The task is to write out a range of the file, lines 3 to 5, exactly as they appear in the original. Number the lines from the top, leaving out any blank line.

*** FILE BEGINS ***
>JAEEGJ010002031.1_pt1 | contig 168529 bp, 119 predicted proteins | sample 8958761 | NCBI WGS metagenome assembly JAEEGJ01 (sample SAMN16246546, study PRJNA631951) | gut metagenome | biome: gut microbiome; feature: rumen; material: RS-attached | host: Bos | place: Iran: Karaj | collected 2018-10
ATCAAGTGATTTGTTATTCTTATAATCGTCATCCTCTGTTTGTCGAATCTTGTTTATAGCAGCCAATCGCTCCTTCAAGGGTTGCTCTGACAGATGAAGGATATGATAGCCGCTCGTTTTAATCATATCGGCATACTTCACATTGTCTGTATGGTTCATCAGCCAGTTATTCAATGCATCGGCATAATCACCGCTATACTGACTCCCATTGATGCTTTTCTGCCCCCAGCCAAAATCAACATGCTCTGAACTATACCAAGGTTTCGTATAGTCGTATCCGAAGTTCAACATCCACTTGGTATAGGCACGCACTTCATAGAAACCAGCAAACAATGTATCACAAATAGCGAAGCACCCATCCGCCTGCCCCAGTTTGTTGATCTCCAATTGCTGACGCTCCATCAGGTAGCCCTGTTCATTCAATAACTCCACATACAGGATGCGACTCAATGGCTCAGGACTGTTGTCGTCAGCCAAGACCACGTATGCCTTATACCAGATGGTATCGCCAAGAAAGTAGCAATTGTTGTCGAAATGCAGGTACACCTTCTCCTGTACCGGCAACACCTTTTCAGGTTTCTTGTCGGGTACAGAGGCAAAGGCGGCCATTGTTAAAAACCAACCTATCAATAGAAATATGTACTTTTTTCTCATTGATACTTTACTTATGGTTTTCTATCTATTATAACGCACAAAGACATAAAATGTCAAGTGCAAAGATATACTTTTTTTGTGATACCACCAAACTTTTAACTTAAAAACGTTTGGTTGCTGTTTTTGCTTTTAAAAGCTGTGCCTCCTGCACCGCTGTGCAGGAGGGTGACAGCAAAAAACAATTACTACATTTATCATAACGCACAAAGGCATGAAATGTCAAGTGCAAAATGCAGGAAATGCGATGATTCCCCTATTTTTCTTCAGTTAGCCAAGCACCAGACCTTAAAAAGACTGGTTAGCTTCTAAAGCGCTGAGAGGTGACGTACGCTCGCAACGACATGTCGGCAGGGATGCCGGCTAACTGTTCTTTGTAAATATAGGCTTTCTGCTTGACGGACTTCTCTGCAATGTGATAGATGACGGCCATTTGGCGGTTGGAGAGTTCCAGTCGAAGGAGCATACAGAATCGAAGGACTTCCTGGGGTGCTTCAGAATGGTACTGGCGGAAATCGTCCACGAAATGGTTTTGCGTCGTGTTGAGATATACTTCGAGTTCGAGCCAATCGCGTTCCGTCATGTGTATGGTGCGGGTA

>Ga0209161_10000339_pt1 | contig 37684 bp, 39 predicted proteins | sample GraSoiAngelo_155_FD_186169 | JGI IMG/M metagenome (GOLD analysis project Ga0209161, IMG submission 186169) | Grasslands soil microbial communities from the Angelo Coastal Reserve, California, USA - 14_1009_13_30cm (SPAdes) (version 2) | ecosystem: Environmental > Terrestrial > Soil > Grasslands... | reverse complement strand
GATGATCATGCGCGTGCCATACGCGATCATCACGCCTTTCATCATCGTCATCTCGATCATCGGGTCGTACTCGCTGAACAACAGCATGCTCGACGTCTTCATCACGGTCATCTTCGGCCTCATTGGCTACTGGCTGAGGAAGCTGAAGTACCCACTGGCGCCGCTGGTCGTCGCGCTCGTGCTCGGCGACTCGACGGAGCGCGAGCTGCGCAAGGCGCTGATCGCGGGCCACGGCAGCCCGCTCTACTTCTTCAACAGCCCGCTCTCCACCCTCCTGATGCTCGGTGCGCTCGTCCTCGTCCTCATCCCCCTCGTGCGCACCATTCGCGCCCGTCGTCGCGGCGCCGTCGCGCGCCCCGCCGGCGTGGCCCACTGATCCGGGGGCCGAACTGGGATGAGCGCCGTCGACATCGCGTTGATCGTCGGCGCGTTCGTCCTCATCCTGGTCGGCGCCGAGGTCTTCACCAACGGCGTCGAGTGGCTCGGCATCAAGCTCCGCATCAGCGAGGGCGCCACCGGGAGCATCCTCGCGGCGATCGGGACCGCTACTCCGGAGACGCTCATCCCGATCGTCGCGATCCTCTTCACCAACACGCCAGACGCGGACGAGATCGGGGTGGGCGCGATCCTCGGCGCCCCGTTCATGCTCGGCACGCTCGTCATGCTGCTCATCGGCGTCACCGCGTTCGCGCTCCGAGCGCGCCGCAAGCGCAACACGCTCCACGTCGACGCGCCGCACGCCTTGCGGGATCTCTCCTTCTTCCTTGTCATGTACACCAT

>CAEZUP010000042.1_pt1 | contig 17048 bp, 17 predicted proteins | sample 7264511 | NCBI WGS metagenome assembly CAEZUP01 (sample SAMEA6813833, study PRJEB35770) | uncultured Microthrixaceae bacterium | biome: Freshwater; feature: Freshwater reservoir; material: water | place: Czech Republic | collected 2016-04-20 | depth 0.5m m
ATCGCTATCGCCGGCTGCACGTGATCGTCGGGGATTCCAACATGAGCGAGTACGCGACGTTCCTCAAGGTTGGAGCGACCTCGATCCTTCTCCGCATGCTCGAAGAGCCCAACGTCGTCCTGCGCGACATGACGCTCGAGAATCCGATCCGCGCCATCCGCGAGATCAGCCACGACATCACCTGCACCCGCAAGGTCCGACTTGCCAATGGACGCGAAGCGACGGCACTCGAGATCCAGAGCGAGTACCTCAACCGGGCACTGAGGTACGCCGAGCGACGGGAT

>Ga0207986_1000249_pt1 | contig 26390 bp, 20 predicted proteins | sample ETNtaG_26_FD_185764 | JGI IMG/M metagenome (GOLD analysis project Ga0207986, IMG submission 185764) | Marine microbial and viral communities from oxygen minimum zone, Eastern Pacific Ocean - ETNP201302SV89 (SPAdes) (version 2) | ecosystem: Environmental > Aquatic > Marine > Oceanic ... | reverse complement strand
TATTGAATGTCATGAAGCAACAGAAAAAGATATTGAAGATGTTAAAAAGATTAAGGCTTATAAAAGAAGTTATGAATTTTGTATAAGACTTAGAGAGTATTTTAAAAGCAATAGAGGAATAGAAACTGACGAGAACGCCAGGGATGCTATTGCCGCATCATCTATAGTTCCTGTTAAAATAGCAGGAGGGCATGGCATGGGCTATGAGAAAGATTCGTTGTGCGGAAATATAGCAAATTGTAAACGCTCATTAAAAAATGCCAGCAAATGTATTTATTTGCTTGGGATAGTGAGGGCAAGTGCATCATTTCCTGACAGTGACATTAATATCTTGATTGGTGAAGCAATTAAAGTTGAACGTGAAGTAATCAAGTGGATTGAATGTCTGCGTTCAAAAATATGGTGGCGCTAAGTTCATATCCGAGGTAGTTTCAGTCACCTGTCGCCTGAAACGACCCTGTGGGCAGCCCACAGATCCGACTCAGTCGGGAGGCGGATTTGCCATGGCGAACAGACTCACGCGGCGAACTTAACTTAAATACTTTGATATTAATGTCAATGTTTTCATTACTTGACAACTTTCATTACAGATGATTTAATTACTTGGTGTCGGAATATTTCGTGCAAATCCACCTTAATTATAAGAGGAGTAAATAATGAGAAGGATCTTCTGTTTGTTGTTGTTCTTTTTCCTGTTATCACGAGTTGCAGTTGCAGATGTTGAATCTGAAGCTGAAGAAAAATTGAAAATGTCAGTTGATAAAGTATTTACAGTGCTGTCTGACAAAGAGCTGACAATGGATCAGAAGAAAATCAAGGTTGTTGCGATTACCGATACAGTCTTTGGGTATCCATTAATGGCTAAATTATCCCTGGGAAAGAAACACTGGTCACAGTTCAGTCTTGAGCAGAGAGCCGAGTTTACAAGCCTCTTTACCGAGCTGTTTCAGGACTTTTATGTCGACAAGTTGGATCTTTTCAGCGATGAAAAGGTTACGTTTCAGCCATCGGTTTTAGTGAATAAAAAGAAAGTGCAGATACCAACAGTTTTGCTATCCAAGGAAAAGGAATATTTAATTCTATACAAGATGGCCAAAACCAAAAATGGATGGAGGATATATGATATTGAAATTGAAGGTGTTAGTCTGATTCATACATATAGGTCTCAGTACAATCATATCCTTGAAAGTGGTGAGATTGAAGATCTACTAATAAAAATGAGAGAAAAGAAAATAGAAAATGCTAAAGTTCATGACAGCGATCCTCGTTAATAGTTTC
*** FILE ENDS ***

>Ga0209161_10000339_pt1 | contig 37684 bp, 39 predicted proteins | sample GraSoiAngelo_155_FD_186169 | JGI IMG/M metagenome (GOLD analysis project Ga0209161, IMG submission 186169) | Grasslands soil microbial communities from the Angelo Coastal Reserve, California, USA - 14_1009_13_30cm (SPAdes) (version 2) | ecosystem: Environmental > Terrestrial > Soil > Grasslands... | reverse complement strand
GATGATCATGCGCGTGCCATACGCGATCATCACGCCTTTCATCATCGTCATCTCGATCATCGGGTCGTACTCGCTGAACAACAGCATGCTCGACGTCTTCATCACGGTCATCTTCGGCCTCATTGGCTACTGGCTGAGGAAGCTGAAGTACCCACTGGCGCCGCTGGTCGTCGCGCTCGTGCTCGGCGACTCGACGGAGCGCGAGCTGCGCAAGGCGCTGATCGCGGGCCACGGCAGCCCGCTCTACTTCTTCAACAGCCCGCTCTCCACCCTCCTGATGCTCGGTGCGCTCGTCCTCGTCCTCATCCCCCTCGTGCGCACCATTCGCGCCCGTCGTCGCGGCGCCGTCGCGCGCCCCGCCGGCGTGGCCCACTGATCCGGGGGCCGAACTGGGATGAGCGCCGTCGACATCGCGTTGATCGTCGGCGCGTTCGTCCTCATCCTGGTCGGCGCCGAGGTCTTCACCAACGGCGTCGAGTGGCTCGGCATCAAGCTCCGCATCAGCGAGGGCGCCACCGGGAGCATCCTCGCGGCGATCGGGACCGCTACTCCGGAGACGCTCATCCCGATCGTCGCGATCCTCTTCACCAACACGCCAGACGCGGACGAGATCGGGGTGGGCGCGATCCTCGGCGCCCCGTTCATGCTCGGCACGCTCGTCATGCTGCTCATCGGCGTCACCGCGTTCGCGCTCCGAGCGCGCCGCAAGCGCAACACGCTCCACGTCGACGCGCCGCACGCCTTGCGGGATCTCTCCTTCTTCCTTGTCATGTACACCAT

>CAEZUP010000042.1_pt1 | contig 17048 bp, 17 predicted proteins | sample 7264511 | NCBI WGS metagenome assembly CAEZUP01 (sample SAMEA6813833, study PRJEB35770) | uncultured Microthrixaceae bacterium | biome: Freshwater; feature: Freshwater reservoir; material: water | place: Czech Republic | collected 2016-04-20 | depth 0.5m m